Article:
My heart danced for joy as I anticipated the meeting. New to the Christian faith as a young mom in my early twenties, I believed I could make a difference in the ministry I joined. Skipping up the stairs of the historical building to the staff offices, I waited breathlessly at the leader’s door. As I entered the office, soft navy carpet greeted my feet, while wall-to-wall floor-to-ceiling wooden bookshelves captured my gaze. The shelves held my attention as I found my seat and positioned myself across the broad desk. Thousands of questions tempted me to peruse the abundance of theological books, but the reason for the visit kept me focused.
One small window bathed a corner of the room in sunlight, but for the most part, the office sat dark. I expected to hear spring songs from the clusters of birds nestled in the buildings nearby roofline; yet, the only sound echoing in the room was the steady tick-tock of the desk clock. Soon my fast-beating heart slowed in time to the clock’s rhythm. I began to share how I felt God leading me to create a more caring environment for the parents and children in the ministry because the current climate seemed tethered to rigidity and rules.
What happened next shook me not only in the moment but for years afterward. The leader across the desk sat up in his tall leather chair and looked at me with disdain. Instead of inviting my gifts into the situation to make things better, he shared his thoughts about me. Now, thirty years later, I can still hear his words clearly as if spoken yesterday, “Laura, you are a troublemaker.”
I don’t remember much more of the conversation, but I do remember I felt confused that my attempt to help came across in a way I never intended. The four flights of stairs I skipped up seemed long and laborious on the way back down. Slowly I exited the building and made my way across the parking lot to the car. I drove home with the words replaying in my mind. I thought about them for days afterward, asking God multiple times, “Am I a troublemaker?” because I genuinely felt sent by God to help.
As time marched on, our family moved away, and I became involved in different ministries. Over the years, as I prayerfully felt the Lord’s leading to share ideas, I would wrestle with fear the person in authority would see my attempt to help as a way to cause trouble. The enemy of our soul enforced the lie in each of my relationships. At different pivotal times in my growth as a Christian, I experienced moments where I felt the Lord leading me to share only to find the person on the receiving end twisting the conversation to question my intentions instead of focusing on the matter at hand.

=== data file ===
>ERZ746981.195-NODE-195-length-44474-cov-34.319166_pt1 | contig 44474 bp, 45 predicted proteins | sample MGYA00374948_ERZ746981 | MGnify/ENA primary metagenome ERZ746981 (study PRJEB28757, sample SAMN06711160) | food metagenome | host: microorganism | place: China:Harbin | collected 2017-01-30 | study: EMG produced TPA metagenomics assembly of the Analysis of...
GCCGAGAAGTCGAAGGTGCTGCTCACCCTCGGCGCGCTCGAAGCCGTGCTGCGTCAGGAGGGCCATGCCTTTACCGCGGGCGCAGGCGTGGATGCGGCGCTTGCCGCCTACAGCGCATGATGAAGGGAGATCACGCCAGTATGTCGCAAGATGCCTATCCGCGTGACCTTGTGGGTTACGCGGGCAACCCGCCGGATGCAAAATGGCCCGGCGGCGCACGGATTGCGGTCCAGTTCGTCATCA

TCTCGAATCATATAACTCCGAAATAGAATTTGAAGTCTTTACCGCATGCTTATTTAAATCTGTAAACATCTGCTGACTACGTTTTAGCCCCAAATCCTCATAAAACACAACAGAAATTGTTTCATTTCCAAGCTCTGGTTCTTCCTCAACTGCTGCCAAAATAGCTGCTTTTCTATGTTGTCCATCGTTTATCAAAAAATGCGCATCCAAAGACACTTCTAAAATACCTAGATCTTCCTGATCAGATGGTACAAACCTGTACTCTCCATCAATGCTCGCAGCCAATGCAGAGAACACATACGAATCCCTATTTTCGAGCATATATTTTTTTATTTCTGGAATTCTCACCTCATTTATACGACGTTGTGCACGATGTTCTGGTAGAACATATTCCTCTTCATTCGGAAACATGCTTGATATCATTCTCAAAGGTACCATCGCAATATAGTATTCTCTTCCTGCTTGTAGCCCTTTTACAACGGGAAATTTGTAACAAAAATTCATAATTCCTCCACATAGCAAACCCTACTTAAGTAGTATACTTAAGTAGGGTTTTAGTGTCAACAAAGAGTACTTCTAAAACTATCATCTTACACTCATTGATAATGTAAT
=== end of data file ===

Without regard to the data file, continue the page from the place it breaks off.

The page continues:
Recently in 1 Kings 18 studying the story of Elijah, God gave me insight into these types of conversations. In verses 17-18, King Ahab speaks with Elijah, the prophet who bore the news the land would be without rain for three years due to the King’s idolatrous behavior. King Ahab sees Elijah as the cause of the country’s drought. King Ahab is the true troublemaker because he turned to other gods for worship. Instead of accepting responsibility for his actions, he uses the conversation to blame Elijah for the famine.
Suppose we diligently pray about a matter of faith and feel led by the Holy Spirit to speak the truth in love. In that case, we need God to give us eyes to see and ears to hear if the dialogue moves from the matter of faith to an attack on our character and intentions, as exemplified in 1 Kings 18:17-18.
Only Jesus knows our heart and true intentions. If we are prayerfully following Him in obedience, we do not need to receive a person’s attack against our character and intentions. We do not need to accept responsibility for being the trouble when the trouble was set into motion by other’s choices and behavior. We are not troublemakers when our deepest motivation is love. Bringing darkness into the light is essential for spiritual growth. Natural consequences occur when God’s people turn from Him. Let’s not let the conversation change to us as the reason for the consequences.
If God sends us to speak the truth in love, let’s go in reliance on His Spirit for every word we share. At the same time, let’s rely on the Spirit to make us aware when the conversation negatively shifts away from the matter of faith. We are not the matter to be discussed. The instant we become the focus of the discussion, let’s rely on the Spirit for strength to stay grounded in our identity in Christ. Let’s allow His love to pour forth in our words rather than falling away in despair or powering up in anger. Our best defense is not to react but to remain focused and dependent upon our Heavenly Father.
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I am so sorry you have been treated this way Laura. I think you have found the way of walking through these situations with wisdom and discernment ❤️
A good perspective on a troublesome problem creative and enthusiasm people often face in ministry
Learning to recognize and name the lie to ourselves at least helps us stay focused and open to the voice of the Spirit – who does not ever condemn, though sometimes nudges us gently when we are going astray
The harsh tones of the accuser are a tip off that the voice we are hearing is not the tender voice of gentle correction the Spirit whispers to us
Thanks again for you keen insight